Calls for preregistration can be found as early as 2013, in places like this open letter to The Guardian, and on the OSF, where people were already talking about encouraging the use of preregistration with snazzy badges like this one:
But despite the early enthusiasm, preregistration is not a universal fix. It has a small number of use cases and those cases are specific. Part of being a good statistician is knowing how to preregister a study and knowing when preregistration applies, and it doesn’t apply all that broadly. We think preregistration has two specific benefits — one to the research team, and one to the audience.
We’ve preregistered studies before, and in our experience, the biggest benefit for researchers is that preregistration encourages you to plan out your analysis in advance. When you do a study without thinking far enough ahead, you sometimes get the data back and you’re like oh shit how do I do this, I wish I had designed the study differently. But by then it’s too late. Preregistration helps with this problem because you have to lay out your whole plan beforehand, which helps you make sure you aren’t missing something obvious. This is pretty handy for the research team because it helps them avoid embarrassing themselves, but it doesn’t mean much for the reader.
The main benefit the audience gets from preregistration is that preregistration makes it clear which analyses were “confirmatory” and which were “exploratory”. Some analyses you plan to do all along (“confirmatory”; no it doesn’t make any sense to us either), and some you only do when you see the data and you’re like, what is this thing here (“exploratory”; you are Vasco da Gama).
This is ok by itself because it does sort of help against p-hacking, which is one of the big causes of the replication crisis. When you do a project, you can analyze the data many different ways, and some of these analyses will look better than others. If you do enough analyses, you’re pretty much guaranteed to find some that look pretty good. This is the logic behind p-hacking, and preregistration makes it harder to p-hack because you theoretically have to tell people what analyses you planned to do from the get-go.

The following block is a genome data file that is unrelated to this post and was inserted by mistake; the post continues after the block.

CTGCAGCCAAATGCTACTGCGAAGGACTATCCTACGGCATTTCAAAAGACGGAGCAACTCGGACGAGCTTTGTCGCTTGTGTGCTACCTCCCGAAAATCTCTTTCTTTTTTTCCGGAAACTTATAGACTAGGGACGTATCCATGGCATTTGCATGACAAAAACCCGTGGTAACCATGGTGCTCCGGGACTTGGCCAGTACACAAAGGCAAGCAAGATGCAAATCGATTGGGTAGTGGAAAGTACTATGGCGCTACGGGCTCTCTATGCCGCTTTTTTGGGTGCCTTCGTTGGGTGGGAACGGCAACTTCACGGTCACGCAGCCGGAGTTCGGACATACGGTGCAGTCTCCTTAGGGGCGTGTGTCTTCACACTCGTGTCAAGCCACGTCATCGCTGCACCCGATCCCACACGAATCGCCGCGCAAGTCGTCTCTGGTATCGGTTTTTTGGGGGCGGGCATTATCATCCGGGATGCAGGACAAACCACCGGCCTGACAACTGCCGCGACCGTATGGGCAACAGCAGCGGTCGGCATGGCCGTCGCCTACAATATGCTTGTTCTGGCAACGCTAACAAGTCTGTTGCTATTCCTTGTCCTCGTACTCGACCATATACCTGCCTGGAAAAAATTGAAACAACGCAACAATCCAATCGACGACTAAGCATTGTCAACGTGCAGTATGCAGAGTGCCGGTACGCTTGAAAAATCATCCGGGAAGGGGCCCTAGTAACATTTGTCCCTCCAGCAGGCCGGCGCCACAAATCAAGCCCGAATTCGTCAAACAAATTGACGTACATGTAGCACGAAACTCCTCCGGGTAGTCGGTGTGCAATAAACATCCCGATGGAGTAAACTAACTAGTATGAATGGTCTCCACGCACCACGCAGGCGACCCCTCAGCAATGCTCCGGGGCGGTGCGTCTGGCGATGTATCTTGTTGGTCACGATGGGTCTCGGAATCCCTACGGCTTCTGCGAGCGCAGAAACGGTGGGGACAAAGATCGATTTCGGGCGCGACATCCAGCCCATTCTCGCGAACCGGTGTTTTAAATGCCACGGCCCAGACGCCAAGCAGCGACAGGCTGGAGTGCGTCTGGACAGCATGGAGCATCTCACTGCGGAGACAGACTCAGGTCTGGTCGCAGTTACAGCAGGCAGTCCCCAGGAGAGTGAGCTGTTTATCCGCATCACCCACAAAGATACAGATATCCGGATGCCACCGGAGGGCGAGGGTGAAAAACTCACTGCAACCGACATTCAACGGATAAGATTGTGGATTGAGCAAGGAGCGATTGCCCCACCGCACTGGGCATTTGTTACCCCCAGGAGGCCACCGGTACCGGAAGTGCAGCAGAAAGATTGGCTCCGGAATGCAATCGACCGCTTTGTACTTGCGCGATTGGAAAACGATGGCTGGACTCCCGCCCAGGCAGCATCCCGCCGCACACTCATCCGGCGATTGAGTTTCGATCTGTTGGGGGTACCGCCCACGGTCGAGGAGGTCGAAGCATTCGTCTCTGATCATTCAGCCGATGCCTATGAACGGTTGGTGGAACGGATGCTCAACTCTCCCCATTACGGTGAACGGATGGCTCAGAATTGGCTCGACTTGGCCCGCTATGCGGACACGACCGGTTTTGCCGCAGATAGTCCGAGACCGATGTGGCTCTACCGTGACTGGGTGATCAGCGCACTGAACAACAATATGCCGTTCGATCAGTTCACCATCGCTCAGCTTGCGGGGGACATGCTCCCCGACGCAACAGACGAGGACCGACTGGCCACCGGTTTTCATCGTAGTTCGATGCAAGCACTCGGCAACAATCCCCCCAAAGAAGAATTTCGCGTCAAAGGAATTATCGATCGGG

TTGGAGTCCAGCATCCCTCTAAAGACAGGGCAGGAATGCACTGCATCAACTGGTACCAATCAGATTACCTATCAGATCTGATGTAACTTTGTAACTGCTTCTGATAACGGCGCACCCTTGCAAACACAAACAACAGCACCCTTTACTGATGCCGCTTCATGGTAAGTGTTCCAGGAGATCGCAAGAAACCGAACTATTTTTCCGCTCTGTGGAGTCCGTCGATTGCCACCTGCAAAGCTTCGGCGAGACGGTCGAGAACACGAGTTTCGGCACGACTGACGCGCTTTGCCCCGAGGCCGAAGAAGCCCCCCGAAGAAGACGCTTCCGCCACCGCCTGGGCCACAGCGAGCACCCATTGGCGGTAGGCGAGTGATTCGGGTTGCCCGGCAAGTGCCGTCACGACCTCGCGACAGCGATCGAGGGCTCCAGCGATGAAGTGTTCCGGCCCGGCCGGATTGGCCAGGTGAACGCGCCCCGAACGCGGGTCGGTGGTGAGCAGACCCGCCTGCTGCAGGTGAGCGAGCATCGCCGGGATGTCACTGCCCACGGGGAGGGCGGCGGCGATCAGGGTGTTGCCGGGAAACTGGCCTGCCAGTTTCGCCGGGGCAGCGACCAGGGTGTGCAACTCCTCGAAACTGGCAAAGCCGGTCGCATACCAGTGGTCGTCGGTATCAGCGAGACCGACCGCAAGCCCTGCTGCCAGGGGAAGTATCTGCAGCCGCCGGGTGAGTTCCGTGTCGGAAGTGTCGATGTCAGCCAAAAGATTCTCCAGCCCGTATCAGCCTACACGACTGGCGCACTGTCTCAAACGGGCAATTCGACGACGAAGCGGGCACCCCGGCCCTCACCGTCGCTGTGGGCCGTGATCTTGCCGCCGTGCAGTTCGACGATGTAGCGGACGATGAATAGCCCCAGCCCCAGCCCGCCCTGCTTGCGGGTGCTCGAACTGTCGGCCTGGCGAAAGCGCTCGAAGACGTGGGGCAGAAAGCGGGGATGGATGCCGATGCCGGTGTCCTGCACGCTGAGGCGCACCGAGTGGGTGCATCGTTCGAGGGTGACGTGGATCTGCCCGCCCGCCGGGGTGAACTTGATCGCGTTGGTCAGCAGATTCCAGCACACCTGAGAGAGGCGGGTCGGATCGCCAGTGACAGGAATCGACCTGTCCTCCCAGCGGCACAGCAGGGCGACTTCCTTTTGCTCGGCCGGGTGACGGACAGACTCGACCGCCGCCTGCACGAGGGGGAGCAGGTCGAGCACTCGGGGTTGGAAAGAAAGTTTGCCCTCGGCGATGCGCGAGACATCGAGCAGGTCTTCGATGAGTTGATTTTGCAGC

(This only works against p-hacking that comes about as the result of an honest mistake, which is possible. But there’s nothing keeping real fraudsters from collecting data, analyzing it, picking the analysis that looks best, THEN “pre”-registering it, and making it look like they planned those analyses all along. And of course the worst fraudsters of all can just fabricate data.)
But here’s something they don’t always tell you: p-hacking is only an issue if you’re doing research in the narrow range where inferential statistics are actually called for. No p-values, no p-hacking. And while inferential statistics can be handy, you want to avoid doing research in that range whenever possible. If you keep finding yourself reaching for those p-values, something is wrong.
Statistics is useful when a finding looks like it could be the result of noise, but you’re not sure. Let’s say we’re testing a new treatment for a disease. We have a group of 100 patients who get the treatment and a control group of 100 people who don’t get the treatment. If 52/100 people recover when they get the treatment, compared to 42/100 recovering in the control group, it’s hard to tell if the treatment helped, or if the difference is just noise. You can’t tell with just a glance, but a chi-squared test can tell you that p = .013, meaning there’s only a 1.3% chance that we would see something like this from noise alone. In this case, statistics is helpful.
But it would be pointless to run a statistical test if we saw 43/100 people recover with the treatment, compared to 42/100 in the control group. You can tell that this is very consistent with noise (p > .50) just by looking at it. And it would be equally pointless to run a statistical test if we saw 98/100 people recover with the treatment, compared to 42/100 in the control group. You can tell that this is very inconsistent with noise (p < .00000000000001) just by looking at it. If something passes the interocular trauma test (the conclusion hits you between the eyes), you don’t need to pull out the statistics.